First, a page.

Chronophobia ★★★★½

Ladies and gentlemen, a new strong talent has arrived. Fellow Letterboxd user Luis Calil has made the strongest short I've seen from anyone thus far (you can check out what I’ve watched here). Maybe I'm biased towards this type of trippy, sci-fi, time bending, hooplah, because I've attempted to write something similar numerous times, but was never able to quite crack the code to make it effective; Luis has, and it's damn well worth your time ( honestly you should probably just jump to the bottom and watch this -link and password are there). It's not perfect, and I very well may nit-pick a few points, and that's only because this thing has such a plethora of potential packed in, and knowing this is just the start, is nothing but exciting.

Let's start with the broad strokes, actually. As far as craft goes, this thing is damn near impeccable. Aside from the kitchen (which felt constraint, but not in an interesting way, but a, forced by location, way), this thing is excellently shot. The quality itself is extremely pleasant, and the constant momentum being propelled by the camera is gorgeous. There are more than a couple shots utilizing the disorienting nature of mirrors that literally made me pause and catch my breath. The tunnel transition, and the following shot outside the car is actual perfection, and just film-making at it's highest form (my notes indicated it deserved a *chef's kiss*). Also those Cityscapes, with the time-lapsed clouds after the day/night sequence (which I'll get too), are astoundingly beautiful as well.

It's not just pretty to look at though; sonically it's incredibly impressive. The score slaps, allllll the way through (I'm not crazy about those few piano notes once he's out of the car, but they are far from detrimental). It's reminiscent of that same anxietal drive from some of PTA's best work, but way more synthy; which gives it the perfect texture to fit it's sci-fi concept. Sound design is also very hard to do, especially on an independent scale (I assume this didn't have a large budget), and let me tell you, it's incredibly dynamic, and seamless. If there was ADR, or inserted effects (aside from the message from the girlfriend - that was clearly added in), and obviously there had to be... it was hard to notice. A lot of care and craft was put into this baby.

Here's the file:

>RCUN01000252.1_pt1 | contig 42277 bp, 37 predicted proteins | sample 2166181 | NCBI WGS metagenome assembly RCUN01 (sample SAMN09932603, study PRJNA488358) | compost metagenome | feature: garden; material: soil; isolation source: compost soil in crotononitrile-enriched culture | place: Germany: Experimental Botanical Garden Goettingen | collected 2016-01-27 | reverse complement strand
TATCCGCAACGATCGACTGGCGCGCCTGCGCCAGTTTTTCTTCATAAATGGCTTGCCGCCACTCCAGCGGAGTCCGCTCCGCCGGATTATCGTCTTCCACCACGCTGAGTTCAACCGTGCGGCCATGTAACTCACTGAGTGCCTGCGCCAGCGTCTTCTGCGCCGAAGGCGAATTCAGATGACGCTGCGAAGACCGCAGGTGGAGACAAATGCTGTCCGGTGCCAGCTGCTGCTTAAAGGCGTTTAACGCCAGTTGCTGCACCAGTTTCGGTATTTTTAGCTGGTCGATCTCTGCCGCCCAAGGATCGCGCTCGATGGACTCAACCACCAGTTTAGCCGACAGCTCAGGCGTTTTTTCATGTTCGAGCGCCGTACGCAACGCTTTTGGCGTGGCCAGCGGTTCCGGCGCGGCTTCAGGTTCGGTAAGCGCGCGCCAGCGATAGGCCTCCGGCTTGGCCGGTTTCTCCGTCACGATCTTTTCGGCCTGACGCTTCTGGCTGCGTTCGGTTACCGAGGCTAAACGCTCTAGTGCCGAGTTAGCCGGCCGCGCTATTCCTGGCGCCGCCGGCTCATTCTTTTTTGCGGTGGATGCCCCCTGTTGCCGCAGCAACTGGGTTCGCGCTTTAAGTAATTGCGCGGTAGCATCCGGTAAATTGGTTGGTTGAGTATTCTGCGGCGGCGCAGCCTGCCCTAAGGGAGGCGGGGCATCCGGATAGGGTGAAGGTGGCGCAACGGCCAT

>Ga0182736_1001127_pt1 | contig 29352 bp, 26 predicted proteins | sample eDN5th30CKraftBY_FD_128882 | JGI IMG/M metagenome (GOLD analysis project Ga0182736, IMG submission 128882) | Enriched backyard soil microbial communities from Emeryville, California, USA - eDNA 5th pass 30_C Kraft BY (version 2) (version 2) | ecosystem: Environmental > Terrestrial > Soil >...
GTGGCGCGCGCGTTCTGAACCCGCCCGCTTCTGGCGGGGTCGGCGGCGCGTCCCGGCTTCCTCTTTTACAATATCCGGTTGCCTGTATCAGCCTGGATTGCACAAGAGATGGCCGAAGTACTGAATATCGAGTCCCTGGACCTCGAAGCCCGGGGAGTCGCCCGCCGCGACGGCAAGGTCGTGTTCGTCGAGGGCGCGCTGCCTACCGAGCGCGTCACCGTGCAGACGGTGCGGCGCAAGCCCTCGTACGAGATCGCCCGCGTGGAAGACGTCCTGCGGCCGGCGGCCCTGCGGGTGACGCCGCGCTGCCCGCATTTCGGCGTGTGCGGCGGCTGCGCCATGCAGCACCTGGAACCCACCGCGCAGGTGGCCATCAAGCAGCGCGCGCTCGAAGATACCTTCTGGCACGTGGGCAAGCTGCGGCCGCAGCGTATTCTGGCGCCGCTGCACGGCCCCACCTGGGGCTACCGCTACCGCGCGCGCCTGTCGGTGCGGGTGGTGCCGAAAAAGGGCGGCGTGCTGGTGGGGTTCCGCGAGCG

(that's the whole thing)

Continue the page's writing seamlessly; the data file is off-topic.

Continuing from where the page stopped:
The editing cannot go unsung, because it may be the truest hero of the story. I'd like to pretend I don't know that Luis is a big fan of Carruth, but I can't help but notice, and also note, he's taken his propensity for drive to his own level. This thing is kind of a linear narrative, that's driven through time-skipping montage. It never gives a second to breath. There are tons of cuts, but that only adds to this pressure that feels like it's naturally mounting in every moment. Something as much as a cat sitting on the floor, or a phone dying, or walking around the room, can suddenly feel as tense as any great thriller. There's also the aforementioned Day/Night sequence, which is short, but the perfect amount of artistic (surrealistic?) inclusion that I found myself pulled into this hypnotic majesty, that's terrifying in concept, but beautiful in execution (I imagine it was a nightmare to actually put together (though now I'm thinking of a few tricks that maybe wouldn't make it horrid?)). Luis clearly has a sense of rhythm in this department, never letting the tone, mood, or rhythm modulate far from the path.